Jérôme Carassou, from Éditions Non Lieu, tells me this is in part due to the nature of the revue itself. “The revue is, and always has been, a bourgeois production, financed by the editors themselves. It really thrived because of the publishing culture in France in the 19th and early 20th centuries. The situation was more repressive than in Britain, with its more liberal tradition – here, intellectuals created revues in order to circulate writing they couldn’t get publishers or newspapers to take on.” The dictionary Larousse defines the revue simply as a “periodical publication which specialises in a certain field,” which in practice covers everything from thick academic journals to what are effectively glossy art magazines. While Anglophone equivalents for the various kinds of revue certainly exist – not least the various “reviews of books” around the world – we lack an umbrella term with the same immediate connotations, standing at a crossroads between academic writing, poetic creation and creative essay, the paper manifestation of the esprit of the homme or femme de lettres.
Today’s revues perhaps have roots in their deeper bourgeois history: the famous political pamphlets of revolutionary France, like Le Père Duchesne. The golden age, however, was the inter-war years, with the widespread readership of major publications like Gallimard’s Nouvelle Revue Française and the frenetic activity of the avant-gardes. Considering the sharp tensions of the time, with fierce debates raging across the pages (and sometimes into the streets) and groups like the Surrealists literally using the revue as a political manifesto, the extent to which the republic of letters maintained its foundations was sometimes surprising. The paradox was exemplified under the occupation by the relationship between Jean Paulhan, founder of the clandestine revue Résistance, and the collaborator Pierre Drieu la Rochelle, who took Paulhan’s place at the head of an expurgated NRF but used his influence to save his former literary associate from arrest and execution.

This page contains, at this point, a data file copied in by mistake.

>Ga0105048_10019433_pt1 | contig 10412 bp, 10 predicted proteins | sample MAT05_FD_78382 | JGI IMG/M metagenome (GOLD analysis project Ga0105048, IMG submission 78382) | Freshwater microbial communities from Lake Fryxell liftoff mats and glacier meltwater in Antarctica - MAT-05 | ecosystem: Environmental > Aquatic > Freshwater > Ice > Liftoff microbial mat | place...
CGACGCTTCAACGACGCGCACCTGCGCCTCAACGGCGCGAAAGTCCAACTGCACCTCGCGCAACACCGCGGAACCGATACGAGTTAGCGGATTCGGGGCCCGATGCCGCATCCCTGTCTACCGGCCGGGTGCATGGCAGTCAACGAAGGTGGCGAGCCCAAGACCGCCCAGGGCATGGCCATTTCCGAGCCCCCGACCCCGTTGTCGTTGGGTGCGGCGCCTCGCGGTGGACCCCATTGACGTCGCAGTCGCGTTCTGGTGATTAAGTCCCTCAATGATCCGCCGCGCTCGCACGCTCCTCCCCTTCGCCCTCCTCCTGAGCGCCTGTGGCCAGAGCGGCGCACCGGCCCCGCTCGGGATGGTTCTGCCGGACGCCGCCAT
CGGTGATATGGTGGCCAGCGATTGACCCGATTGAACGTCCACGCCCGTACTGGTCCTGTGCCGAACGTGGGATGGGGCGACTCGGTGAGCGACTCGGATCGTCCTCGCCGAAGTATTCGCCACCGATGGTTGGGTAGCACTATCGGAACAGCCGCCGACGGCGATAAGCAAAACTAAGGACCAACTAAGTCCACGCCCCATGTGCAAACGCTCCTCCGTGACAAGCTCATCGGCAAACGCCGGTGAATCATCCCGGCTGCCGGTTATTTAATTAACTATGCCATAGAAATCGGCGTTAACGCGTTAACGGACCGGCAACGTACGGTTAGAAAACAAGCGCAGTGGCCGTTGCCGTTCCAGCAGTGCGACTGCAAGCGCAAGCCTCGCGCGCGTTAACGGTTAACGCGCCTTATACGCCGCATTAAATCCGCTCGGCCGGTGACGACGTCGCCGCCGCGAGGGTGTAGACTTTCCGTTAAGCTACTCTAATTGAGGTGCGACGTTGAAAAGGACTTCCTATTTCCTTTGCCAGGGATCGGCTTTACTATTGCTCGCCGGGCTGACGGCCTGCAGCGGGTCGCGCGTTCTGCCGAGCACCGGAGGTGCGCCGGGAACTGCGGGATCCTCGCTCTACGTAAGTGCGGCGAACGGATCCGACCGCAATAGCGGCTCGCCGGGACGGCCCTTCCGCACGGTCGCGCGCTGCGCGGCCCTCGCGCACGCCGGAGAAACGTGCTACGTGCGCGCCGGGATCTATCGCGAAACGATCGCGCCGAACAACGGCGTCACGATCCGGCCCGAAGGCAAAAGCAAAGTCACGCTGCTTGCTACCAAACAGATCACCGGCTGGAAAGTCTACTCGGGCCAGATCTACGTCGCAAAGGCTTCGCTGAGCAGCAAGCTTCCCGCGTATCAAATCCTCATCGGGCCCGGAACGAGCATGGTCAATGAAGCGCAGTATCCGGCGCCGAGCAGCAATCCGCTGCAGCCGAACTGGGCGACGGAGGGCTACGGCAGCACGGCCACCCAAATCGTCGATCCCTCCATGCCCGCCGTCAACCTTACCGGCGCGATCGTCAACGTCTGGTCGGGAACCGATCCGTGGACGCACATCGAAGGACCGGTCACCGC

While the influence of the revue has dwindled, the vibrant eclecticism remains. This is evident in the programme of talks and debates on offer (like the Salon, free and open to the public), whose subjects include the current influence of Machiavelli (organised by the Catholic revue Testimonianze); Say it loud! Ten years of university publications on popular music: the case of the revue Volume!; the launch of a new poetry revue named after a Winnebago lake in Wisconsin; the state of the Russian Orthodox Church and the new ‘Holy Russia’; Writing(s) and Madness(es) with the Nouveaux Cahiers de la Folie; the life and work of the Tsigane singer Papusza and the current situation of Roma in Europe; The refusal of theory: the academic consequences and the political meaning of an epistemological naivety in the social sciences; homosexual identities on both sides of the Mediterranean; the threat to democracy in Europe and – of course – how to defend contemporary poetry in France.